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© Lee Harvey 2012–2019

Page updated 25 January, 2019

Citation reference: Harvey, L., 2012–2019, Researching the Real World, available at
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A Guide to Methodology

CASE STUDY Standard and conversation analysis transcripts

Pilot in command (PIC) speaks to co-pilot (CP)

Basic transcription

TIME 1934.05
PIC to CP: we'll go down to forty-three hundred to there and if you can wind in thirty-four fifty and when we when we get over there wind in twenty-seven eighty that'll be the minimum we'll see how it looks for a giggle and you can put the steps in now too if you wouldn't mind but you only need to put the steps in below the lowest safe (non-pertinent transmissions)

Conversation analysis transcription


PIC we'll go down to fortythree hundred to there, (0.5) and if you c'n wind in thirtyfour fifty,


PIC and when we- (0.9) when we get over there wind in twentyseven eighty.


PIC ºthat'll be the minimumº.


PIC see how it looks.


PIC just for a ^giggle, (6.4) PIC ah::: you c'n put the steps in there too if you wouldn't mind.


Nevile and Walker (2005, p. 6) highlight the key differences by suggesting that the conversation analysis transcript does the following:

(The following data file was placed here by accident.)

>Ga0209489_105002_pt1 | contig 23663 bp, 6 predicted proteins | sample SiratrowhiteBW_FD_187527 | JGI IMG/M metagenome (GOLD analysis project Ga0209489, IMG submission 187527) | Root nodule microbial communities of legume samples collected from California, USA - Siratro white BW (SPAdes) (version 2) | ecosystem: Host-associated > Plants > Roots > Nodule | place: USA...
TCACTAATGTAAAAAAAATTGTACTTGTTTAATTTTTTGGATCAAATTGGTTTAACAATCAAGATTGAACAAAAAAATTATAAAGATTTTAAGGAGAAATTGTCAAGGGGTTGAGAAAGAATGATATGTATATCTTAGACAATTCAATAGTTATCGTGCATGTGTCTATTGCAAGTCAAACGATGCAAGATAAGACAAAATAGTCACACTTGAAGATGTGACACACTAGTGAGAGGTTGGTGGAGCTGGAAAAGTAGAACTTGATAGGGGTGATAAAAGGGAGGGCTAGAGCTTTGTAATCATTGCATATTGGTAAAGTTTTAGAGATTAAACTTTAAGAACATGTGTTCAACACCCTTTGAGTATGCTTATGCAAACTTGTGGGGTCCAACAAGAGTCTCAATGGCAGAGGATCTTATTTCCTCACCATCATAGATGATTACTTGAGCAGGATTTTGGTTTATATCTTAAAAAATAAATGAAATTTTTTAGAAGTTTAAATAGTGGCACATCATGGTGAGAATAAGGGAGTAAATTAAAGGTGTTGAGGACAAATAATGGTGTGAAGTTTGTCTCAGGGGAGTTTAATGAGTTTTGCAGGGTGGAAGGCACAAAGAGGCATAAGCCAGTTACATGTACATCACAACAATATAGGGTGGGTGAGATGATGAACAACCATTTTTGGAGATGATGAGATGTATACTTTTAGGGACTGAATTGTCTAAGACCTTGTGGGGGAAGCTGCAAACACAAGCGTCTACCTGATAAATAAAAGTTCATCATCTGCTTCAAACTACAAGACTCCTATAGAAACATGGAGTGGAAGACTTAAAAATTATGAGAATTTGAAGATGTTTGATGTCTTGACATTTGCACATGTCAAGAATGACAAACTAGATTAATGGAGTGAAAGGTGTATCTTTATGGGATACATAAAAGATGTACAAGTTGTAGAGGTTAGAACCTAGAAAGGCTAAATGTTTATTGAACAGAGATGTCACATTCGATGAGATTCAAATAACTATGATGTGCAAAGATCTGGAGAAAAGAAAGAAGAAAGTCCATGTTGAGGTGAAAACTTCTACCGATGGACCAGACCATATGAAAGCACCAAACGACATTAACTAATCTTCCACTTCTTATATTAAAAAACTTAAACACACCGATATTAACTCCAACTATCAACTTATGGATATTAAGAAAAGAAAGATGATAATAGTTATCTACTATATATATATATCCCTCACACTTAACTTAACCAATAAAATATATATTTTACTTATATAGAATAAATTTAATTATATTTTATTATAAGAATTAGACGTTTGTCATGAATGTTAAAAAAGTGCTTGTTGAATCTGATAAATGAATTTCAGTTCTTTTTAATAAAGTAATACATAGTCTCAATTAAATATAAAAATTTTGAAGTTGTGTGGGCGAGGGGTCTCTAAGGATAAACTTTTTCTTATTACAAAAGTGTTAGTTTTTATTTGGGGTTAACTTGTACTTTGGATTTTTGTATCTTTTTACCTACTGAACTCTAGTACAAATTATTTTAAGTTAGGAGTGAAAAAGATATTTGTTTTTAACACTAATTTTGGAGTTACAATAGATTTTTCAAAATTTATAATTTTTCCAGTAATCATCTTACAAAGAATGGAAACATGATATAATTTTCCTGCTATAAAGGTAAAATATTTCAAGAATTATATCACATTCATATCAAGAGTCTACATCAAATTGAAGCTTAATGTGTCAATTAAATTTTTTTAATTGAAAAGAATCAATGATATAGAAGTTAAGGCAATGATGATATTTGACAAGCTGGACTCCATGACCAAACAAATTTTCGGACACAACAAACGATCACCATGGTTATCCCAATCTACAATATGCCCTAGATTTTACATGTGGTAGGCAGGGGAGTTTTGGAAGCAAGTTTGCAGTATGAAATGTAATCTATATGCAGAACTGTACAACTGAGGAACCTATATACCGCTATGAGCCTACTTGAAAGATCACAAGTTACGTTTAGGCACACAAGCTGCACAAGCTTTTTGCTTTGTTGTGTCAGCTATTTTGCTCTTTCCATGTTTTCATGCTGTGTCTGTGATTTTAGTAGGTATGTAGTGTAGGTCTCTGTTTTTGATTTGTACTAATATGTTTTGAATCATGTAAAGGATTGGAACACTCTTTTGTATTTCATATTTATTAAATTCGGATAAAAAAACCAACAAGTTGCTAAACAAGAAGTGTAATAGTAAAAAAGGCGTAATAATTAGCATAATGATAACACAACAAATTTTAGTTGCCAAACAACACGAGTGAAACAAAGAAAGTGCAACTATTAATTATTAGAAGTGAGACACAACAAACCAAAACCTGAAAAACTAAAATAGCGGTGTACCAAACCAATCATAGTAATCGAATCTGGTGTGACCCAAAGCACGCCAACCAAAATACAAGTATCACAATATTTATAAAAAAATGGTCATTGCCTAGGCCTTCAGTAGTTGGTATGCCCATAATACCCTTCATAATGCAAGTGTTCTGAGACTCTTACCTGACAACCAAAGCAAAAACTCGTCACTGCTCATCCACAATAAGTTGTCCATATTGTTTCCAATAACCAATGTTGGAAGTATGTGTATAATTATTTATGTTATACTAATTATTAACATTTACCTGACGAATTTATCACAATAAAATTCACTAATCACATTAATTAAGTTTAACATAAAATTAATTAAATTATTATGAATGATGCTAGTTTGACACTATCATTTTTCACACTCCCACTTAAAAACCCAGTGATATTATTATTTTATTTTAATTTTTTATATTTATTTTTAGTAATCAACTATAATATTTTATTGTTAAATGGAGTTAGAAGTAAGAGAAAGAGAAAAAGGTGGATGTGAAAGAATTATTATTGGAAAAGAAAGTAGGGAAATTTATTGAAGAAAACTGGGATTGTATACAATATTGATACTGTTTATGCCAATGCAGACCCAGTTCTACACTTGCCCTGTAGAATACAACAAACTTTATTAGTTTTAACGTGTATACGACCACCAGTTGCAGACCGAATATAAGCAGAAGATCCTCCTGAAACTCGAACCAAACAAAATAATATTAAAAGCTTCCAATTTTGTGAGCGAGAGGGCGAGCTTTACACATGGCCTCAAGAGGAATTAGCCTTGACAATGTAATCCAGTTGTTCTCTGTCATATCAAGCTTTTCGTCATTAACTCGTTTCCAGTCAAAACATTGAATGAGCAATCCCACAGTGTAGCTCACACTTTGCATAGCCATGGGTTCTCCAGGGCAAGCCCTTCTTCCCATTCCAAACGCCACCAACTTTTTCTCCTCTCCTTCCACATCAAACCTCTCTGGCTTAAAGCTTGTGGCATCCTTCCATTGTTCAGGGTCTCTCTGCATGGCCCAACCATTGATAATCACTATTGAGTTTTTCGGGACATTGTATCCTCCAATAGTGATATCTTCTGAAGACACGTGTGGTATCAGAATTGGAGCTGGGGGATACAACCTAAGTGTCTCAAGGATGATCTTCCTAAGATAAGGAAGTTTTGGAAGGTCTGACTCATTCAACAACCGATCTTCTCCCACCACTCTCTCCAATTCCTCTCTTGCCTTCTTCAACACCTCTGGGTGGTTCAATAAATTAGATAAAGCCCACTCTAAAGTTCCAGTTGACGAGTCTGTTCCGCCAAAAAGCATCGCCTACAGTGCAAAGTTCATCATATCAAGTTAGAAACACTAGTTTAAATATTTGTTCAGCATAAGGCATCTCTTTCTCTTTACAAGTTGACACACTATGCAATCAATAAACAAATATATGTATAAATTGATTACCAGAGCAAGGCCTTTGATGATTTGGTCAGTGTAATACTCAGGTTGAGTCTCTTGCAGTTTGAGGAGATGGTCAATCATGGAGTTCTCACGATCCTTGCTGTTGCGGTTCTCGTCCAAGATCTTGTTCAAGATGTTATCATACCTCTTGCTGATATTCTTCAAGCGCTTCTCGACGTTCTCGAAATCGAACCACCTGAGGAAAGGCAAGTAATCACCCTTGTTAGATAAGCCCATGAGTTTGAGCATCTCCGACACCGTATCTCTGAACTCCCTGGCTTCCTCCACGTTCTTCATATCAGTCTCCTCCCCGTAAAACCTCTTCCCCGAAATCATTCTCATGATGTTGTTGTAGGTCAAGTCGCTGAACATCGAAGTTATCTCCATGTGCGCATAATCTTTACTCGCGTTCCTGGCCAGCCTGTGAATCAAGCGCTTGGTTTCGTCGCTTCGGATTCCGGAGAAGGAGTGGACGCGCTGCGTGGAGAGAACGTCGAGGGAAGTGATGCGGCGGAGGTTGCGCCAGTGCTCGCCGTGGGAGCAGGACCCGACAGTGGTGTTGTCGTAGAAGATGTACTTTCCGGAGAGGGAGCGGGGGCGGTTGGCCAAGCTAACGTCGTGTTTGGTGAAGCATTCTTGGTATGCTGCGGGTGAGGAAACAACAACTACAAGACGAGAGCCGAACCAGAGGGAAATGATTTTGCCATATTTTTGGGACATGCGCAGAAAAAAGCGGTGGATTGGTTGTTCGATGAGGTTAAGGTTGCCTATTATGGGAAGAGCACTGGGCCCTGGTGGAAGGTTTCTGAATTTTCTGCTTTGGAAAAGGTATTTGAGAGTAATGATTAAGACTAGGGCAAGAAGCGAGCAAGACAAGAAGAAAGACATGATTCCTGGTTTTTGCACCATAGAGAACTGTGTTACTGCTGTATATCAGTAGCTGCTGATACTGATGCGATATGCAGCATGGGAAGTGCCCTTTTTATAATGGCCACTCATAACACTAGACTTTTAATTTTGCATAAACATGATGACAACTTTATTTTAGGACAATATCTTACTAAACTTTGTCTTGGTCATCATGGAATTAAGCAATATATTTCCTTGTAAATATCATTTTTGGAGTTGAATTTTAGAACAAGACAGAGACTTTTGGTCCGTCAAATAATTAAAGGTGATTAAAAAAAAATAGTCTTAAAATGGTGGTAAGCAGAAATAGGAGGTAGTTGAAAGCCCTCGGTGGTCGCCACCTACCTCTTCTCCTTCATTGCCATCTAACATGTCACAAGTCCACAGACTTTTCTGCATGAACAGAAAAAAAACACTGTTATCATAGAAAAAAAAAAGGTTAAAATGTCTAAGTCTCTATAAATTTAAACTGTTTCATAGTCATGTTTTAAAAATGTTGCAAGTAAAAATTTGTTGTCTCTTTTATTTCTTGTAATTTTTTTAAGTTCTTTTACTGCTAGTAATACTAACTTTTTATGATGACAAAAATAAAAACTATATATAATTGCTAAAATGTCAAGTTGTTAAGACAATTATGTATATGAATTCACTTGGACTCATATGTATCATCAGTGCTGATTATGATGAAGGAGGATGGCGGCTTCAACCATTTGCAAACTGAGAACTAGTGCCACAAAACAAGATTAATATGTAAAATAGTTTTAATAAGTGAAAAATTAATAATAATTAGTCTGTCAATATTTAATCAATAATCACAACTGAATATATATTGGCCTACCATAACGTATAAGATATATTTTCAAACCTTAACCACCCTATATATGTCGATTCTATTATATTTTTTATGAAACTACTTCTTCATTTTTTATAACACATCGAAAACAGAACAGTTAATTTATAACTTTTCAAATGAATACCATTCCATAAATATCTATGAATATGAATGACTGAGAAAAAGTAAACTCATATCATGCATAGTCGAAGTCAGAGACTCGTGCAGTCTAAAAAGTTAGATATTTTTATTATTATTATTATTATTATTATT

• represents the pilot in command's talk as a number of separate turns, rather than as one long turn - the breaks in talk, shown on separate lines as periods of silence between turns, represent points where the co-pilot could have heard the pilot in command's talk as complete in some way, and so the co-pilot could have taken a turn to talk (e.g., even if just to say 'yeah' or okay');
  • shows and times all silences, and their lengths in seconds, both within and between the pilot in command's turns e.g., (1.8);
  • shows details of the manner of talk, including changes in pitch…and intonation that is falling (.) or slightly rising (,)
  • also talk which relative to surrounding talk is...quieter ("ºminimumº"), or faster (">but you only need<"), or slower ("<below the lowest safe>"), and shows talk that is lengthened ("ah:::"), or cut-off ("we- "), or repeated ("when we- (0.9) when we");
  • includes overheard radio talk i.e. an ATC transmission directed to another flight, as part of the communicative environment in which the pilots are working; and
  • includes the token "ah".

Source: Nevile and Walker (2005)


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